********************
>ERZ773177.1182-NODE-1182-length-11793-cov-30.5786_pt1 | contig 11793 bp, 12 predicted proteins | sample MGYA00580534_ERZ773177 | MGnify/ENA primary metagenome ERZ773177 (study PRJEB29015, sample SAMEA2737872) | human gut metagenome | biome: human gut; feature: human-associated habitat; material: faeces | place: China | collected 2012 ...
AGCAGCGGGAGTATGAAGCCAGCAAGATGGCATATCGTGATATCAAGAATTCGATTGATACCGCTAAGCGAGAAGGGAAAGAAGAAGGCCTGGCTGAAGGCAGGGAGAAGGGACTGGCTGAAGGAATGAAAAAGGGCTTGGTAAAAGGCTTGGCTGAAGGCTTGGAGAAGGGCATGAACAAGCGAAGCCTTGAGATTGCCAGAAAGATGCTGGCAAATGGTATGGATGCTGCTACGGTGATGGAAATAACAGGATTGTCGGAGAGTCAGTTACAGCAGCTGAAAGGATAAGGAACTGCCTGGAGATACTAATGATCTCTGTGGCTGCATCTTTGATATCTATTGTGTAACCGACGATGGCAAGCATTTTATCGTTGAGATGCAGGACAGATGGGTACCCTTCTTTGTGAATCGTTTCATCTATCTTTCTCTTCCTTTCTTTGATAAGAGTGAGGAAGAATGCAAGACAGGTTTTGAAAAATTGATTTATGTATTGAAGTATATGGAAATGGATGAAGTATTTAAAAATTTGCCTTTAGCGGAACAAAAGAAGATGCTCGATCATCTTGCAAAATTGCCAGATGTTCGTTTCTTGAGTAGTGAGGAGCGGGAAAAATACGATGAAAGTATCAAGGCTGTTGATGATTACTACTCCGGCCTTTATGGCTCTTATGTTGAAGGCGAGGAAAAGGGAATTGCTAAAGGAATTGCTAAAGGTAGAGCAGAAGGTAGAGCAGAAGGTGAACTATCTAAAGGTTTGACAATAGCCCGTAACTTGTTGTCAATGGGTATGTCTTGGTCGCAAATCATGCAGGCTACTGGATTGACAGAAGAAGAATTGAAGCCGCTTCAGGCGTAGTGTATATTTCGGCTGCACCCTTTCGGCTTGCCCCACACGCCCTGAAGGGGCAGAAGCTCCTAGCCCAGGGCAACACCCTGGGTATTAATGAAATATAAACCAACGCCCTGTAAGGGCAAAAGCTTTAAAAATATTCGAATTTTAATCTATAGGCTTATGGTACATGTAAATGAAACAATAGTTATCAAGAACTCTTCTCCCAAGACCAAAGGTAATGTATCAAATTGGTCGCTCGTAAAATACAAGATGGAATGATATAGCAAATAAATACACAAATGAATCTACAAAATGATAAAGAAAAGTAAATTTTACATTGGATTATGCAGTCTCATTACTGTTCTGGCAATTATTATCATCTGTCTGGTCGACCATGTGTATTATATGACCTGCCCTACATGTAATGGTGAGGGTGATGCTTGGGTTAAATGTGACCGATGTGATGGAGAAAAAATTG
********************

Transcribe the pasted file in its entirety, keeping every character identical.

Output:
>ERZ773177.1182-NODE-1182-length-11793-cov-30.5786_pt1 | contig 11793 bp, 12 predicted proteins | sample MGYA00580534_ERZ773177 | MGnify/ENA primary metagenome ERZ773177 (study PRJEB29015, sample SAMEA2737872) | human gut metagenome | biome: human gut; feature: human-associated habitat; material: faeces | place: China | collected 2012 ...
AGCAGCGGGAGTATGAAGCCAGCAAGATGGCATATCGTGATATCAAGAATTCGATTGATACCGCTAAGCGAGAAGGGAAAGAAGAAGGCCTGGCTGAAGGCAGGGAGAAGGGACTGGCTGAAGGAATGAAAAAGGGCTTGGTAAAAGGCTTGGCTGAAGGCTTGGAGAAGGGCATGAACAAGCGAAGCCTTGAGATTGCCAGAAAGATGCTGGCAAATGGTATGGATGCTGCTACGGTGATGGAAATAACAGGATTGTCGGAGAGTCAGTTACAGCAGCTGAAAGGATAAGGAACTGCCTGGAGATACTAATGATCTCTGTGGCTGCATCTTTGATATCTATTGTGTAACCGACGATGGCAAGCATTTTATCGTTGAGATGCAGGACAGATGGGTACCCTTCTTTGTGAATCGTTTCATCTATCTTTCTCTTCCTTTCTTTGATAAGAGTGAGGAAGAATGCAAGACAGGTTTTGAAAAATTGATTTATGTATTGAAGTATATGGAAATGGATGAAGTATTTAAAAATTTGCCTTTAGCGGAACAAAAGAAGATGCTCGATCATCTTGCAAAATTGCCAGATGTTCGTTTCTTGAGTAGTGAGGAGCGGGAAAAATACGATGAAAGTATCAAGGCTGTTGATGATTACTACTCCGGCCTTTATGGCTCTTATGTTGAAGGCGAGGAAAAGGGAATTGCTAAAGGAATTGCTAAAGGTAGAGCAGAAGGTAGAGCAGAAGGTGAACTATCTAAAGGTTTGACAATAGCCCGTAACTTGTTGTCAATGGGTATGTCTTGGTCGCAAATCATGCAGGCTACTGGATTGACAGAAGAAGAATTGAAGCCGCTTCAGGCGTAGTGTATATTTCGGCTGCACCCTTTCGGCTTGCCCCACACGCCCTGAAGGGGCAGAAGCTCCTAGCCCAGGGCAACACCCTGGGTATTAATGAAATATAAACCAACGCCCTGTAAGGGCAAAAGCTTTAAAAATATTCGAATTTTAATCTATAGGCTTATGGTACATGTAAATGAAACAATAGTTATCAAGAACTCTTCTCCCAAGACCAAAGGTAATGTATCAAATTGGTCGCTCGTAAAATACAAGATGGAATGATATAGCAAATAAATACACAAATGAATCTACAAAATGATAAAGAAAAGTAAATTTTACATTGGATTATGCAGTCTCATTACTGTTCTGGCAATTATTATCATCTGTCTGGTCGACCATGTGTATTATATGACCTGCCCTACATGTAATGGTGAGGGTGATGCTTGGGTTAAATGTGACCGATGTGATGGAGAAAAAATTG